The Vermont quarter is getting a facelift or at least to its backside. Gov. Jim Douglas has nominated Vermont's 150 miles of the Appalachian Trail to replace the scene of Camel's Hump and sap buckets as part of the U.S. Mint's new America's Beautiful National Parks Quarter Dollar Coin Program. Each governor gets to suggest a national park or site in his or her respective state.
"From Glastenbury Mountain to Woodstock and West Hartford, thousands of Vermonters and visitors each year discover and enjoy our slice of the country's best-known footpath," the governor said. "For more than a hundred miles, the Appalachian Trail follows the Long Trail, the oldest long-distance hiking trail in the nation, as it runs along the spine of our Green Mountains from Massachusetts to Quebec."
Ben Rose, executive director of the Green Mountain Club, said, "The Long Trail and Appalachian Trail are the backbone of Vermont's landscape, and the Green Mountain Club's (GMC) hundreds of volunteers take care of them. The timing of this quarter is good, because this summer the GMC will host the Appalachian Trail Conservancy's biannual conference at Castleton State College from July 17-24. This is a large event, where nearly a thousand hiking club leaders, volunteers, and experienced long-distance hikers from all over the eastern U.S. will converge in Vermont for guided dayhikes, workshops, and socializing. It is also an invitation for more Vermonters to get involved with hiking clubs-check out www.vermont2009.org."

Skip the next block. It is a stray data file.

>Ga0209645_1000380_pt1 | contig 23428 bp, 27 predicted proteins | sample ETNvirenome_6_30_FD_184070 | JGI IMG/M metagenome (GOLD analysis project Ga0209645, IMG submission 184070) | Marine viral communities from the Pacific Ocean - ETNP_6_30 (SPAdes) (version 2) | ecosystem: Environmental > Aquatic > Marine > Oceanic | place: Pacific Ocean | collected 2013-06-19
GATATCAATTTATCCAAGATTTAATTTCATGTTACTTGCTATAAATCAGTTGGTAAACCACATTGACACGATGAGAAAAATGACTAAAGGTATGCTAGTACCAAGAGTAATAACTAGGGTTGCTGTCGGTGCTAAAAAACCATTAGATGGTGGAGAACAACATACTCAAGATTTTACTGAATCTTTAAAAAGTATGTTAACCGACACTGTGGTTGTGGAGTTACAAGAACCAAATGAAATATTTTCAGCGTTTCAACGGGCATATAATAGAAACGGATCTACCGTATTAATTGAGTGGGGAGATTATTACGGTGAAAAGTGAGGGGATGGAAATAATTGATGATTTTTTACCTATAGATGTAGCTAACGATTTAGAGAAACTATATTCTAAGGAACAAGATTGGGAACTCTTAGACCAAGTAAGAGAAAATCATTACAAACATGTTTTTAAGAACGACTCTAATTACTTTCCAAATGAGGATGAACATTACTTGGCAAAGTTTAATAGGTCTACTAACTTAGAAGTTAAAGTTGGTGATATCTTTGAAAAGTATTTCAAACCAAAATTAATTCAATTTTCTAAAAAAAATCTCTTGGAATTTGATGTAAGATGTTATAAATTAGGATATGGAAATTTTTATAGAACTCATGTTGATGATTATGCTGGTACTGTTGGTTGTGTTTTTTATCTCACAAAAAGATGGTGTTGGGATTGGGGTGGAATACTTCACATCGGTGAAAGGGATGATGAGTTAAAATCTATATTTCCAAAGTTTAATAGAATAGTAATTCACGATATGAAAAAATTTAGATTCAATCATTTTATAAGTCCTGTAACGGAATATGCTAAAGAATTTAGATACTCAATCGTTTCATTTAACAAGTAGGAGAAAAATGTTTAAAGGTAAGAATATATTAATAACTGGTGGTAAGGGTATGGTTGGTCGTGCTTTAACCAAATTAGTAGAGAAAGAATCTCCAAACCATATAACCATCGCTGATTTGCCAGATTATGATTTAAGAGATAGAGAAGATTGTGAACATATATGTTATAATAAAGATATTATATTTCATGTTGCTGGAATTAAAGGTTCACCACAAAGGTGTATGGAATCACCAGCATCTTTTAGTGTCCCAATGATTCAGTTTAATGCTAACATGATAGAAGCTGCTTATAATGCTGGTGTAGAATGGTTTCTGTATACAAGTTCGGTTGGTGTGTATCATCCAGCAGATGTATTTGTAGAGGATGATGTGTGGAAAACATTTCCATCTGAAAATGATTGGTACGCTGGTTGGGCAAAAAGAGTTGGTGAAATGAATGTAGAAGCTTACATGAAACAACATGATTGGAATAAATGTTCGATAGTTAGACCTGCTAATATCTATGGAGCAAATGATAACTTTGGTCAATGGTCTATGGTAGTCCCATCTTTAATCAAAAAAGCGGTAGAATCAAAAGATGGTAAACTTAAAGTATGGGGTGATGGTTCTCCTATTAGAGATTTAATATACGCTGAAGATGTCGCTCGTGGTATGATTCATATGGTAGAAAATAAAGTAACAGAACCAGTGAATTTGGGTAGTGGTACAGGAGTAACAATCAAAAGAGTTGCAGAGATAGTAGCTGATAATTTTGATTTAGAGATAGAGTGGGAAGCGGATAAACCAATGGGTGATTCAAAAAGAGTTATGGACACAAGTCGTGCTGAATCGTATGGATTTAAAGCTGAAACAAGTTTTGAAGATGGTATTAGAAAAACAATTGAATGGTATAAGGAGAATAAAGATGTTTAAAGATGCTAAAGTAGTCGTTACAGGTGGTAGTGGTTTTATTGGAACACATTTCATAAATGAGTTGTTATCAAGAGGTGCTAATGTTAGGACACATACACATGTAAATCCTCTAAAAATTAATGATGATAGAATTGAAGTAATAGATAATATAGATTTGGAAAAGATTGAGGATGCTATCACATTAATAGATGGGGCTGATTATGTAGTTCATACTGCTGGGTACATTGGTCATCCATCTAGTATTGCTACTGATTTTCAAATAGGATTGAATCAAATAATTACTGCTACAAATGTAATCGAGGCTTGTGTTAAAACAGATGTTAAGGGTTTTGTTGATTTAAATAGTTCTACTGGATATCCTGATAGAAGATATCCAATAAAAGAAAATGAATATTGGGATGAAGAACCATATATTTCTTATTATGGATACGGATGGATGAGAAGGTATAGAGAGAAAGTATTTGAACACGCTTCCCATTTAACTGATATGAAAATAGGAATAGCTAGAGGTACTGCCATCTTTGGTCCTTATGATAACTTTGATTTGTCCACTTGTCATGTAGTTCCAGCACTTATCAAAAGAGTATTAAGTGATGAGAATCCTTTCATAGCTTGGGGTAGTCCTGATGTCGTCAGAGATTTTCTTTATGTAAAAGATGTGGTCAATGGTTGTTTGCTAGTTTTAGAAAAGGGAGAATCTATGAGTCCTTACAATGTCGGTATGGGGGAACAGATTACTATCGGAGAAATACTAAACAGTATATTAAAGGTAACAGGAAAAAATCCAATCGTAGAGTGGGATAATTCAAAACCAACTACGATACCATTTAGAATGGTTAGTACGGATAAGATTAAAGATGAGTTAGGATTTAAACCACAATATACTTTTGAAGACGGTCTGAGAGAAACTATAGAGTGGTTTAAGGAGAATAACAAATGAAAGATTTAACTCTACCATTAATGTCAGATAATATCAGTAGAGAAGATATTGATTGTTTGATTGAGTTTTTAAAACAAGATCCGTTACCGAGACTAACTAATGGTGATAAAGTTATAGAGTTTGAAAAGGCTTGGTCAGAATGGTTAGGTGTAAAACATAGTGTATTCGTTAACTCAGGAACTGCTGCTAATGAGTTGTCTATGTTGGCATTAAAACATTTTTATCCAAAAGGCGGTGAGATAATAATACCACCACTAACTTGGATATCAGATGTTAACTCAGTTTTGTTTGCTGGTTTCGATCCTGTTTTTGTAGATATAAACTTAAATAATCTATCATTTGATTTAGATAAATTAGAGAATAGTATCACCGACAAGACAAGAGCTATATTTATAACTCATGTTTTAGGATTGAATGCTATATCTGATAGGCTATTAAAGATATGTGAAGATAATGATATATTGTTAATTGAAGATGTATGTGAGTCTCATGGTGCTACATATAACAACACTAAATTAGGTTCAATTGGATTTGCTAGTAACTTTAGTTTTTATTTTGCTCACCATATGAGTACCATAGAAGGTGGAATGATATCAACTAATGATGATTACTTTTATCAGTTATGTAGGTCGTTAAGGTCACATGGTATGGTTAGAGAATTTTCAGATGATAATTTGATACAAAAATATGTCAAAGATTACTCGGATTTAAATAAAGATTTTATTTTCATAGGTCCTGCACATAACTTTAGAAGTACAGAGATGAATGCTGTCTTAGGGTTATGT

"This is a great opportunity for us to share this wonderful resource with the rest of the country," Douglas continued. "And with warmer weather just around the corner, I hope Vermonters will get out and enjoy the miles of trails we have in our backyard.
The U.S. Mint also asked that two alternatives be submitted. Douglas suggested the Marsh-Billings-Rockefeller National Park in Woodstock and the Missisquoi National Wildlife Refuge along Lake Champlain in Franklin County.
The U.S. Mint will begin to issue a new 25-cent piece every 10 weeks in 2010, in the order in which each site was first established as a national site.